Category Archives: PMW-F55

Exposure levels using EI ISO and zebras with the PMW-F5 and raw.

The PMW-F5 and F55 are fantastic cameras. If you have the AXS-R5 raw recorder the dynamic range is amazing. In addition because there is no gamma applied to the raw material you can be very free with where you set middle grey. Really the key to getting good raw is simply not to over expose the highlights. Provided nothing is clipped, it should grade well. One issue though is that there is no way to show 14 stops of dynamic range in a pleasing way with current display or viewfinder technologies and at the moment the only exposure tool you have built in to the F5/F55 cameras are zebras.

My experience over many shoots with the camera is that if you set zebras to 100% and don’t use a LUT (so your monitoring using S-Log2) and expose so that your just starting to see zebra 2 (100%) on your highlights, you will in most cases have 2 stops or more of overexposure headroom in the raw material. Thats fine and quite useable, but shoot like this and the viewfinder images will look very flat and in most cases over exposed. The problem is that S-Log 2’s designed white point is only 59% and middle grey is 32%. If your exposing so your highlights are at 100%, then white is likely to be much higher than than the designed level, which also means middle grey and your entire mid range will be excessively high. This then pushes those mids into the more compressed part of the curve, squashing them all together and making the scene look extremely flat. This also has an impact on the ability to focus correctly as best focus is less obvious with a low contrast image. As a result of the over exposed look it’s often tempting to stop down a little, but this is then wasting a lot of available raw data.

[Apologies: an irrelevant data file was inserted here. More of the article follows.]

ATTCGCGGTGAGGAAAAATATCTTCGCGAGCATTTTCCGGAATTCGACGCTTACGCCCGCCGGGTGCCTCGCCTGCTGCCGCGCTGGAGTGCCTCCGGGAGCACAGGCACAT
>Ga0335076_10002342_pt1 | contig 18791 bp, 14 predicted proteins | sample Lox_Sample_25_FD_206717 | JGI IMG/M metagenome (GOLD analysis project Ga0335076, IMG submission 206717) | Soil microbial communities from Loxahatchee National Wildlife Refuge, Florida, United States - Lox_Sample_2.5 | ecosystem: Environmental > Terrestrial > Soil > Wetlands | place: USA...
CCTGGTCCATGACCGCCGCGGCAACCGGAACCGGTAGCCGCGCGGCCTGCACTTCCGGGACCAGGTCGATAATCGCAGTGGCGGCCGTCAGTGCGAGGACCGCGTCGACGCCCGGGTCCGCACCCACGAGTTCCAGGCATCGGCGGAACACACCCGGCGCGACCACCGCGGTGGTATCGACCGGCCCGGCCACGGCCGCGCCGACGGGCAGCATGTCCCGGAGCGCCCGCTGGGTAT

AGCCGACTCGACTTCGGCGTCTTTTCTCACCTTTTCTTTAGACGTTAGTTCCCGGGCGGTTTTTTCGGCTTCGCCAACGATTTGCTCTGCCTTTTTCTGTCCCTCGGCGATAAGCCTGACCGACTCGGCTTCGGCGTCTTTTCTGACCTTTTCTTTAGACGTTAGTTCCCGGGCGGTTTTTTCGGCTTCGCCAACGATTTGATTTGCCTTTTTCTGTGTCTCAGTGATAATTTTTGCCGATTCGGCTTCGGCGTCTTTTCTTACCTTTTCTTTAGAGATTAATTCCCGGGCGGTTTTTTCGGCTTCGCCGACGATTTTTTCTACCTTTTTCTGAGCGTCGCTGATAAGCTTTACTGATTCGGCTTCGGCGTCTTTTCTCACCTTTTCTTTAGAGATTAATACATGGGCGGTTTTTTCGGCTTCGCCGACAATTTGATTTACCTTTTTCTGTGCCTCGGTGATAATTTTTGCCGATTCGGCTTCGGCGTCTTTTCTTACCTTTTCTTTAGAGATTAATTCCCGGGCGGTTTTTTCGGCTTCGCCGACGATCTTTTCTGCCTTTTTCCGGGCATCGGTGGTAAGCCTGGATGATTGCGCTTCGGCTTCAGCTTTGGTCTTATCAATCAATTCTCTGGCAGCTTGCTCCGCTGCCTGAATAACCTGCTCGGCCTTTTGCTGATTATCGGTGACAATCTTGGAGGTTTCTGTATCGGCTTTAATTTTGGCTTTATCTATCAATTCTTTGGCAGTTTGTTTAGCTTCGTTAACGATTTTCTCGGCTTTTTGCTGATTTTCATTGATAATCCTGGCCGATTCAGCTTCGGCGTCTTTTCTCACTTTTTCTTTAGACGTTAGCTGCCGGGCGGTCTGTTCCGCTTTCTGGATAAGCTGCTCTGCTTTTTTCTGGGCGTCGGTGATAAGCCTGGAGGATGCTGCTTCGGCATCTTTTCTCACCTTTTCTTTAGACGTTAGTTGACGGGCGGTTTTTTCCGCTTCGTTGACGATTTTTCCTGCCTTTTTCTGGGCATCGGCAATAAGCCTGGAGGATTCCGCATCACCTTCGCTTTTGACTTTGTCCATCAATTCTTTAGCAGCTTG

So, what can you do? Well you can add a LUT. The F5 and F55 have 3 LUTS available. The LUTS are based either on REC709 (P1) or Hypergamma (P2 and P3). These will add more contrast to the VF image, but they show considerably less dynamic range than S-Log2. My experience with using these LUT’s is that on every shoot I have done so far, most of my raw material has typically had at least 3 stops of un-used headroom. Now I could simply overexpose a little to make better use of that headroom, but I hate looking into the viewfinder and seeing an overexposed image.

Why is it so important to use that extra range? It’s important because if you record at a higher level the signal to noise ratio is better and after grading you will have less noise in the finished production.

Firmware release 1.13 added a new feature to the F5 and F55, EI Gain.  EI or Exposure Index gain allows you to change the ISO of the LUT output. It has NO effect on the raw recordings, it ONLY affects the Look Up Tables. So if you have the LUT’s turned on, you can now reduce the gain on the Viewfinder, HDSDI outputs as well as the SxS recordings (see this post for more on the EI gain). By using EI gain and an ISO lower than the cameras native ISO I can reduce the brightness of the view in the viewfinder. In addition the zebras measure the signal AFTER the application of the LUT or EI gain. So if you expose using a LUT and zebra 2 just showing on your highlights and then turn on the EI gain and set it to 800 on an F5 (native 2000ISO) or 640 on an F55 (native 1250ISO) and adjust your exposure so that zebra 2 is once agin just showing you will be opening your aperture by 1.5 (F5) or 1 (F55) stop. As a result the raw recordings will be 1.5/1 stop brighter.